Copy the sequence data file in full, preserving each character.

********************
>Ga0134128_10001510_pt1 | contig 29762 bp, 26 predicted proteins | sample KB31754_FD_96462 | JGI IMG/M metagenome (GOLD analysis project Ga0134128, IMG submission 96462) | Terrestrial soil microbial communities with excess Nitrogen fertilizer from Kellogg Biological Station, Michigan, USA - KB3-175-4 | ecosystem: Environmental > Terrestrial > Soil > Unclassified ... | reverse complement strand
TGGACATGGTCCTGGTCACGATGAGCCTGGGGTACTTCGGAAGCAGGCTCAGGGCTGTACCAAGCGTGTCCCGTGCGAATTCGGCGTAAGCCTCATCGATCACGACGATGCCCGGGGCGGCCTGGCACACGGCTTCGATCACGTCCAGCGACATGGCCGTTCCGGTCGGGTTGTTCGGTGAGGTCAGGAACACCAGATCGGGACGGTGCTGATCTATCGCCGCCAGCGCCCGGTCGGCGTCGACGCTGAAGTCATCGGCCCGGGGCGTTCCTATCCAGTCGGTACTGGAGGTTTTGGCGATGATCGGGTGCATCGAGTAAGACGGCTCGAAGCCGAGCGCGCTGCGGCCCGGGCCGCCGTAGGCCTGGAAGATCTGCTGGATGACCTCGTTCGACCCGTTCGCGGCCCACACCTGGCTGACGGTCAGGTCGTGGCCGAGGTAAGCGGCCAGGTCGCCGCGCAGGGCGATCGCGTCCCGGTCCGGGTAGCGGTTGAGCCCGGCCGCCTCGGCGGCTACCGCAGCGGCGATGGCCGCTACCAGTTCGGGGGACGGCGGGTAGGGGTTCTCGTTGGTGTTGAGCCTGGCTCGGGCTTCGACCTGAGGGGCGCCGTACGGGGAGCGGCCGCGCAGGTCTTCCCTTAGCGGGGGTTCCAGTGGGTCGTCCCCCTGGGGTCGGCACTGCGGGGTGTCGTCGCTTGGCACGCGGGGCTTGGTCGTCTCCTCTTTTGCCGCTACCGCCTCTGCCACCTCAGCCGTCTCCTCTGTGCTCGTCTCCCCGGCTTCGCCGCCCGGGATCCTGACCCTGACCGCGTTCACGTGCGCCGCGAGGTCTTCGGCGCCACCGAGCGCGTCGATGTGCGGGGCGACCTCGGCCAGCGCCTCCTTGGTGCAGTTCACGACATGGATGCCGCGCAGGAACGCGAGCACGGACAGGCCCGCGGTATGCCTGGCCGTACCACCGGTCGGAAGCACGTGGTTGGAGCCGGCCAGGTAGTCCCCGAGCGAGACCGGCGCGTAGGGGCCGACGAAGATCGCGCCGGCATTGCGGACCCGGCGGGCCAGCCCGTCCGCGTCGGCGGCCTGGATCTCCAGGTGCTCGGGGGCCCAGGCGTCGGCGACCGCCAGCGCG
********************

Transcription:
>Ga0134128_10001510_pt1 | contig 29762 bp, 26 predicted proteins | sample KB31754_FD_96462 | JGI IMG/M metagenome (GOLD analysis project Ga0134128, IMG submission 96462) | Terrestrial soil microbial communities with excess Nitrogen fertilizer from Kellogg Biological Station, Michigan, USA - KB3-175-4 | ecosystem: Environmental > Terrestrial > Soil > Unclassified ... | reverse complement strand
TGGACATGGTCCTGGTCACGATGAGCCTGGGGTACTTCGGAAGCAGGCTCAGGGCTGTACCAAGCGTGTCCCGTGCGAATTCGGCGTAAGCCTCATCGATCACGACGATGCCCGGGGCGGCCTGGCACACGGCTTCGATCACGTCCAGCGACATGGCCGTTCCGGTCGGGTTGTTCGGTGAGGTCAGGAACACCAGATCGGGACGGTGCTGATCTATCGCCGCCAGCGCCCGGTCGGCGTCGACGCTGAAGTCATCGGCCCGGGGCGTTCCTATCCAGTCGGTACTGGAGGTTTTGGCGATGATCGGGTGCATCGAGTAAGACGGCTCGAAGCCGAGCGCGCTGCGGCCCGGGCCGCCGTAGGCCTGGAAGATCTGCTGGATGACCTCGTTCGACCCGTTCGCGGCCCACACCTGGCTGACGGTCAGGTCGTGGCCGAGGTAAGCGGCCAGGTCGCCGCGCAGGGCGATCGCGTCCCGGTCCGGGTAGCGGTTGAGCCCGGCCGCCTCGGCGGCTACCGCAGCGGCGATGGCCGCTACCAGTTCGGGGGACGGCGGGTAGGGGTTCTCGTTGGTGTTGAGCCTGGCTCGGGCTTCGACCTGAGGGGCGCCGTACGGGGAGCGGCCGCGCAGGTCTTCCCTTAGCGGGGGTTCCAGTGGGTCGTCCCCCTGGGGTCGGCACTGCGGGGTGTCGTCGCTTGGCACGCGGGGCTTGGTCGTCTCCTCTTTTGCCGCTACCGCCTCTGCCACCTCAGCCGTCTCCTCTGTGCTCGTCTCCCCGGCTTCGCCGCCCGGGATCCTGACCCTGACCGCGTTCACGTGCGCCGCGAGGTCTTCGGCGCCACCGAGCGCGTCGATGTGCGGGGCGACCTCGGCCAGCGCCTCCTTGGTGCAGTTCACGACATGGATGCCGCGCAGGAACGCGAGCACGGACAGGCCCGCGGTATGCCTGGCCGTACCACCGGTCGGAAGCACGTGGTTGGAGCCGGCCAGGTAGTCCCCGAGCGAGACCGGCGCGTAGGGGCCGACGAAGATCGCGCCGGCATTGCGGACCCGGCGGGCCAGCCCGTCCGCGTCGGCGGCCTGGATCTCCAGGTGCTCGGGGGCCCAGGCGTCGGCGACCGCCAGCGCG